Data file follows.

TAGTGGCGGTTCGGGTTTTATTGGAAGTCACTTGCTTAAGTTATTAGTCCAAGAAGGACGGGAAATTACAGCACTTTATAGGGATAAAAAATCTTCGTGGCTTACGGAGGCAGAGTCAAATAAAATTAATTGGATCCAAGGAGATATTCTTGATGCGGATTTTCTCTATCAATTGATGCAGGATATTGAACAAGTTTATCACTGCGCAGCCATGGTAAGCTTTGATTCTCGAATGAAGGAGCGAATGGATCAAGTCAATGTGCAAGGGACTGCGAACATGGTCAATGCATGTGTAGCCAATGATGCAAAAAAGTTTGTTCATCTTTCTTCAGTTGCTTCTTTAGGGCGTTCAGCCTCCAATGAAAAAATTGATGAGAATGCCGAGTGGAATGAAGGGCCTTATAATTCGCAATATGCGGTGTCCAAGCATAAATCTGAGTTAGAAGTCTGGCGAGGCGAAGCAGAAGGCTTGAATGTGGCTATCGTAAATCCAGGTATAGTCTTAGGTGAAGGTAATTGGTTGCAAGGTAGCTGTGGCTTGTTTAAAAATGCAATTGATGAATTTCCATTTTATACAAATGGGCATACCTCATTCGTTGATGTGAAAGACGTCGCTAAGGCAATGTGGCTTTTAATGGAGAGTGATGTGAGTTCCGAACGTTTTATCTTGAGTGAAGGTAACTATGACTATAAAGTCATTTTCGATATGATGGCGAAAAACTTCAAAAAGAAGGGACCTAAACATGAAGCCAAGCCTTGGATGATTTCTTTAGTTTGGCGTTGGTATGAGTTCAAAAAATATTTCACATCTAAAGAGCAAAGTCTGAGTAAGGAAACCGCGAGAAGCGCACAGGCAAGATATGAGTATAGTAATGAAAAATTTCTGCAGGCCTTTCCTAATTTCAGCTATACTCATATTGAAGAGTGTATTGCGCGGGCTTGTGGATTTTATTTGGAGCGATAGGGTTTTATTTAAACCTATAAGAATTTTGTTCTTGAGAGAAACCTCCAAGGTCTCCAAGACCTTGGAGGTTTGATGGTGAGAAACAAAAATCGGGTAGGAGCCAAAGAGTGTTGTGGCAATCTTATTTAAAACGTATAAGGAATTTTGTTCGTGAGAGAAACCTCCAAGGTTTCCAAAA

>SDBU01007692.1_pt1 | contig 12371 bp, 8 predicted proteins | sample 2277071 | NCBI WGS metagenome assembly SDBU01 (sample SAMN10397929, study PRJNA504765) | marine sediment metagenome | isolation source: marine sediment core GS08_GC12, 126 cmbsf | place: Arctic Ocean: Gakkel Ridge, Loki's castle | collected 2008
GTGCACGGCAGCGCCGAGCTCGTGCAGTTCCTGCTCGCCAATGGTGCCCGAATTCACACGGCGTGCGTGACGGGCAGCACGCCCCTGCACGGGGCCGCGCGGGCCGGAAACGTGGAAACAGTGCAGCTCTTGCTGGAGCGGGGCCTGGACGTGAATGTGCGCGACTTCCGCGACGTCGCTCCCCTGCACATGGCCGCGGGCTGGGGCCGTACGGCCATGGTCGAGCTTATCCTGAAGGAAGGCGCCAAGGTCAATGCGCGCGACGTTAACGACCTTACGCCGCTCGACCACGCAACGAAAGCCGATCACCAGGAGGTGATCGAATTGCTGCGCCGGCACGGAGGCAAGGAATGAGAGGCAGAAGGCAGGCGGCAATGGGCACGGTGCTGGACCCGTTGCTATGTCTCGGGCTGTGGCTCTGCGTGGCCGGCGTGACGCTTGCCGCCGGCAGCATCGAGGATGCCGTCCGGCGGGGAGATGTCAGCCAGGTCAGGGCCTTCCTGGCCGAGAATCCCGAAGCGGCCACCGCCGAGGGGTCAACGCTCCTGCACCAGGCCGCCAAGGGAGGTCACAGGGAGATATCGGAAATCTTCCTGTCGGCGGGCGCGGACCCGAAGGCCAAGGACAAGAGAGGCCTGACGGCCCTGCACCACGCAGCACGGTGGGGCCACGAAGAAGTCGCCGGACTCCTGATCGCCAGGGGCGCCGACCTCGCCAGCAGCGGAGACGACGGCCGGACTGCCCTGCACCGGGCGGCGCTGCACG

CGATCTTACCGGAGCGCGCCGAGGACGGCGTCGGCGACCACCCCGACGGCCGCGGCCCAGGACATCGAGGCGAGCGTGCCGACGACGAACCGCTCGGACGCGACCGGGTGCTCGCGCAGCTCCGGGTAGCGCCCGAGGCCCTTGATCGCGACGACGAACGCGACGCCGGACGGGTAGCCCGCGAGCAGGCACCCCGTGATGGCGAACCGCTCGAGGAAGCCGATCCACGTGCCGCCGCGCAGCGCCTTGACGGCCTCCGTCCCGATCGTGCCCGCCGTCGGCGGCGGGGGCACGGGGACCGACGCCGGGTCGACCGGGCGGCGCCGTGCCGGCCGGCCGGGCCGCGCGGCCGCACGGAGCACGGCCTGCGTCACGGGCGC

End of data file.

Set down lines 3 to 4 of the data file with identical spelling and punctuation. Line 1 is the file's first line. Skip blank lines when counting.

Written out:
GTGCACGGCAGCGCCGAGCTCGTGCAGTTCCTGCTCGCCAATGGTGCCCGAATTCACACGGCGTGCGTGACGGGCAGCACGCCCCTGCACGGGGCCGCGCGGGCCGGAAACGTGGAAACAGTGCAGCTCTTGCTGGAGCGGGGCCTGGACGTGAATGTGCGCGACTTCCGCGACGTCGCTCCCCTGCACATGGCCGCGGGCTGGGGCCGTACGGCCATGGTCGAGCTTATCCTGAAGGAAGGCGCCAAGGTCAATGCGCGCGACGTTAACGACCTTACGCCGCTCGACCACGCAACGAAAGCCGATCACCAGGAGGTGATCGAATTGCTGCGCCGGCACGGAGGCAAGGAATGAGAGGCAGAAGGCAGGCGGCAATGGGCACGGTGCTGGACCCGTTGCTATGTCTCGGGCTGTGGCTCTGCGTGGCCGGCGTGACGCTTGCCGCCGGCAGCATCGAGGATGCCGTCCGGCGGGGAGATGTCAGCCAGGTCAGGGCCTTCCTGGCCGAGAATCCCGAAGCGGCCACCGCCGAGGGGTCAACGCTCCTGCACCAGGCCGCCAAGGGAGGTCACAGGGAGATATCGGAAATCTTCCTGTCGGCGGGCGCGGACCCGAAGGCCAAGGACAAGAGAGGCCTGACGGCCCTGCACCACGCAGCACGGTGGGGCCACGAAGAAGTCGCCGGACTCCTGATCGCCAGGGGCGCCGACCTCGCCAGCAGCGGAGACGACGGCCGGACTGCCCTGCACCGGGCGGCGCTGCACG

CGATCTTACCGGAGCGCGCCGAGGACGGCGTCGGCGACCACCCCGACGGCCGCGGCCCAGGACATCGAGGCGAGCGTGCCGACGACGAACCGCTCGGACGCGACCGGGTGCTCGCGCAGCTCCGGGTAGCGCCCGAGGCCCTTGATCGCGACGACGAACGCGACGCCGGACGGGTAGCCCGCGAGCAGGCACCCCGTGATGGCGAACCGCTCGAGGAAGCCGATCCACGTGCCGCCGCGCAGCGCCTTGACGGCCTCCGTCCCGATCGTGCCCGCCGTCGGCGGCGGGGGCACGGGGACCGACGCCGGGTCGACCGGGCGGCGCCGTGCCGGCCGGCCGGGCCGCGCGGCCGCACGGAGCACGGCCTGCGTCACGGGCGC